Government focusing on eliminating Rosebud wolf pack
A pack of wolves north of Yellowstone National park that have preyed on livestock over a two-year period have now become the hunted.
Specialists from USDA are flying and working on the ground to eliminate Rosebud pack.
The pack, whose territory is the Beartooth front in a ranching community in southern Montana, had made a name for itself, killing cattle and forcing one widow to take up arms for the first time in a long while.
Veronica Carter, 62, of Absarokee, Montana, who lost a heifer in January to wolves, borrowed a neighbor’s rifle because hers hadn’t been sighted in recently.
“I practically had to sleep with my heifers,” Carter says. “I had to get them to bed down near the house and I had to put them up before dark.”
Easter night, her dogs went to barking and she spotlighted two wolves in with her herd of 50 cows.
Kurt Miedtke, government trapper, says his agency tried quietly reducing pack numbers to slow them down.
It didn’t work.
“At this point, the wolves here have made a habit out of killing livestock,” Miedtke says. “It’s not their first depredation in the area by any means. We made the decision to do a full pack removal.”
As of Wednesday, two wolves had been taken by helicopter.
The elimination of the pack comes at the end of a five-year period of monitoring the wolf after it was delisted in Montana, and on the heels of an interagency report released this month.
That regional report for 2015 includes recorded wolf populations, confirmed depredations, and how much money was spent replacing livestock.
The populations recorded are lower than the number of wolves actually out there, says Miedtke’s supervisor, John Steuber, state director for USDA Wildlife Services in Montana.
“Above those numbers, there are 25 to 30 percent more wolves than what are counted,” Steuber says. “That’s what Montana Fish, Wildlife and Parks has told us.”
Rosebud pack distinguished itself to its own demise.
“This is what we call chronic depredation in this pack,” Steuber says. “There’s no question that it’s them because it’s the only pack in the area.”
Small ranchers like Carter are who USDA had in mind when it made the decision to cull the pack, Steuber says.
Carter says her cattle have started sticking to the county road where the traffic seems to comfort them. They are nervous around her dogs. When she lost a replacement heifer, she was reimbursed for a feeder heifer.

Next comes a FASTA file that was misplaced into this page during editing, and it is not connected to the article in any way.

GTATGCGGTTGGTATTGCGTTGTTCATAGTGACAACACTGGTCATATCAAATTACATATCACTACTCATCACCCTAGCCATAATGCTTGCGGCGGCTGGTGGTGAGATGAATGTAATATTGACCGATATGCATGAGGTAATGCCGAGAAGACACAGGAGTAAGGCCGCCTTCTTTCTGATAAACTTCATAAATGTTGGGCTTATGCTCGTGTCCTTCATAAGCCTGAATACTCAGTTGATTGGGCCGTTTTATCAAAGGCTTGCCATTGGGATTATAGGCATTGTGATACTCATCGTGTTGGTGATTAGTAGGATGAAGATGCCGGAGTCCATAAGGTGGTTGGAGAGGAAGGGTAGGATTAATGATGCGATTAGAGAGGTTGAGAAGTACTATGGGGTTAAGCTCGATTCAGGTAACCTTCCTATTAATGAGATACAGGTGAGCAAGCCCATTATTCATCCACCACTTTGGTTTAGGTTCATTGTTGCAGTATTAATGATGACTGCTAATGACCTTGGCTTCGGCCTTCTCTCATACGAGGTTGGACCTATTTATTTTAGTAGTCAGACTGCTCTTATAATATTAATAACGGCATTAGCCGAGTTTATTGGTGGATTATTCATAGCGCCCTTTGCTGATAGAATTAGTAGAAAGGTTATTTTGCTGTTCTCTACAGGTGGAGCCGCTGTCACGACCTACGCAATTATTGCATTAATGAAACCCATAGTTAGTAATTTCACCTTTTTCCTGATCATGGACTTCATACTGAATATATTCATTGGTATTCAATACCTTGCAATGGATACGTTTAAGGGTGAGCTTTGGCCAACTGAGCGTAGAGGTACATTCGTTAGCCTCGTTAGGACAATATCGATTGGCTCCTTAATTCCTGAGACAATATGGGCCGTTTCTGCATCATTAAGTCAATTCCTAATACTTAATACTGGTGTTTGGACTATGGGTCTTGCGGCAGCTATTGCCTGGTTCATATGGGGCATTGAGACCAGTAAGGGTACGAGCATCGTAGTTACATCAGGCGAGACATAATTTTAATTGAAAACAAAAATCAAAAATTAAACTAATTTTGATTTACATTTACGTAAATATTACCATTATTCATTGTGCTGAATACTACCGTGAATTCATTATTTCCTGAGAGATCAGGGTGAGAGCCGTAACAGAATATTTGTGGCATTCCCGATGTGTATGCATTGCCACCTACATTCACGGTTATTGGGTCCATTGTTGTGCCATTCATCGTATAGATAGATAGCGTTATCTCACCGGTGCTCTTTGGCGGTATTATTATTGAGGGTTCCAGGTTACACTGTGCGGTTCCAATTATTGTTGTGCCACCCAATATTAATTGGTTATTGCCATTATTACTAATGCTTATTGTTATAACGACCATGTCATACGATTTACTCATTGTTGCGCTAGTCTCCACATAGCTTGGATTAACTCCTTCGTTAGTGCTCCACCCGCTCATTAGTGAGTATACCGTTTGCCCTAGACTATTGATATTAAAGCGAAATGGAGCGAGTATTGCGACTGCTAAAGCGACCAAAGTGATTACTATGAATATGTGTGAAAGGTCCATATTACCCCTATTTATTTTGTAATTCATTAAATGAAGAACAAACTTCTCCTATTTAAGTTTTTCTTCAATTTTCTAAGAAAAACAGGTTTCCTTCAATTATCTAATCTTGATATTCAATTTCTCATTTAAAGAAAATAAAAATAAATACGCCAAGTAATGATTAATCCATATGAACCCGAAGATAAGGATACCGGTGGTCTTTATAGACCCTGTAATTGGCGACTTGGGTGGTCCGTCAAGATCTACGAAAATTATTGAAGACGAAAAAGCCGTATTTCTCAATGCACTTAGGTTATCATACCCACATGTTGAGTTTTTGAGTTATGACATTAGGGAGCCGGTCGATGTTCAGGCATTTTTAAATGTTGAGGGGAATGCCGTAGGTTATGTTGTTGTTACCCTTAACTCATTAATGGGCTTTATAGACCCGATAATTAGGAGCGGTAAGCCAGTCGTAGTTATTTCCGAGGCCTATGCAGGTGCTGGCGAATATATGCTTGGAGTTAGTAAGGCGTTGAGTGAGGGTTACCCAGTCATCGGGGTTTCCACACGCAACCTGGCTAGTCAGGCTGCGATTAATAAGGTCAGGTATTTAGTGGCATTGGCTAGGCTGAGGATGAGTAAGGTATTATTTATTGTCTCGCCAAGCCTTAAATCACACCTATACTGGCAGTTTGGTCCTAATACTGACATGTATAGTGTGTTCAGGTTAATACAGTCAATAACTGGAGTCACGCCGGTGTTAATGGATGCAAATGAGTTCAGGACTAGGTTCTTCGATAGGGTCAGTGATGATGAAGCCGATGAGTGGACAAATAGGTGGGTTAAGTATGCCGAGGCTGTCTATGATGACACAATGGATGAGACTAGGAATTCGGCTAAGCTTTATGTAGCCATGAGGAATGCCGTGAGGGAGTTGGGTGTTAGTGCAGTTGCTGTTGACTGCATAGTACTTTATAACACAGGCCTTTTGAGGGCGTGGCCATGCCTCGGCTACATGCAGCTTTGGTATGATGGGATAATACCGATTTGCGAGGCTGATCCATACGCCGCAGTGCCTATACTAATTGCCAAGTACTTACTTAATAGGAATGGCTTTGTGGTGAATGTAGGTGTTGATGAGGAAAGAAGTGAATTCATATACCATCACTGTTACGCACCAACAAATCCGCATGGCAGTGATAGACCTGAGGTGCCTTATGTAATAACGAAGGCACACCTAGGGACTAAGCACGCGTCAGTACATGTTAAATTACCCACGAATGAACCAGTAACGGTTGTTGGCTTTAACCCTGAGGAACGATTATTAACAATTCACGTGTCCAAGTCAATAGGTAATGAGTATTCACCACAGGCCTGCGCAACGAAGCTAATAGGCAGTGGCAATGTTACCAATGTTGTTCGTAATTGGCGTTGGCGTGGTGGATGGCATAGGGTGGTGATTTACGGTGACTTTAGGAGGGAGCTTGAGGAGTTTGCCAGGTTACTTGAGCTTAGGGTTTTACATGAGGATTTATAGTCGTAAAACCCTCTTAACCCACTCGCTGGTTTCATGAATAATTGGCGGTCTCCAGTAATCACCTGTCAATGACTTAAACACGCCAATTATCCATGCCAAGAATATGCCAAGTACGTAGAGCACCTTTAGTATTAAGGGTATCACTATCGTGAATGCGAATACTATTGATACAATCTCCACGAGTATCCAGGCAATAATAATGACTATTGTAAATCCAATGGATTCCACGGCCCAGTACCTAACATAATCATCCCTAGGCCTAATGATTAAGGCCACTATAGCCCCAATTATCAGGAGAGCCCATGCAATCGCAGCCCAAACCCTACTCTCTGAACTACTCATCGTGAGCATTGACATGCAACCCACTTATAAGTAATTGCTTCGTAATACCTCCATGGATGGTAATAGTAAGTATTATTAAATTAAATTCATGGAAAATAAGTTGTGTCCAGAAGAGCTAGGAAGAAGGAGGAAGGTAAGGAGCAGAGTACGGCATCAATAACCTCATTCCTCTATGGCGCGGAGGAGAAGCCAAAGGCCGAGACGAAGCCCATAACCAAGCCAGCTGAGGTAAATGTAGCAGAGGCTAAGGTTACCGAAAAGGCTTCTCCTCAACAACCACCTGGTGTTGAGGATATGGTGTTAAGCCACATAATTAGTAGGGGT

At its peak several years after reintroduction, investigations of suspected wolf depredations numbered 200.
“Not all of those turn out to be wolves,” Steuber says. “But last year we had 90 such incidents.”
Wolf encounters overall are on the decline, he says.
The Grey Wolf was reintroduced in Montana in 1995. It had already started recolonizing there.
Miedtke says he has reliable methods of identifying a wolf kill that include a feeding pattern and the physical remains of a fresh carcass.
He said after a kill, USDA has 45 days in which to act or keep on monitoring.
At the moment, unseasonably warm weather gives the wolves an advantage, making it harder to track them without snow on the ground.
Miedtke is setting out foot-hold traps and could shoot a wolf at 100 yards if he encounters one.
Ranchers in Stillwater and Carbon counties should soon get some relief.
“People have to make a living,” Miedtke says. “They were starting to get into smaller ranches where if they lose two heifers that really takes a big chunk out of their livelihood.”
Carter says in 25 years, she’s had a couple of calves disappear, but nothing like this.
The heifer she lost was a twin she had raised on the bottle.
Circling birds led her to the kill on top of a hill over a ridge Jan. 23.
“She wasn’t the smallest or the weakest, like they say. But she was the gentlest. I guess that’s what got her.”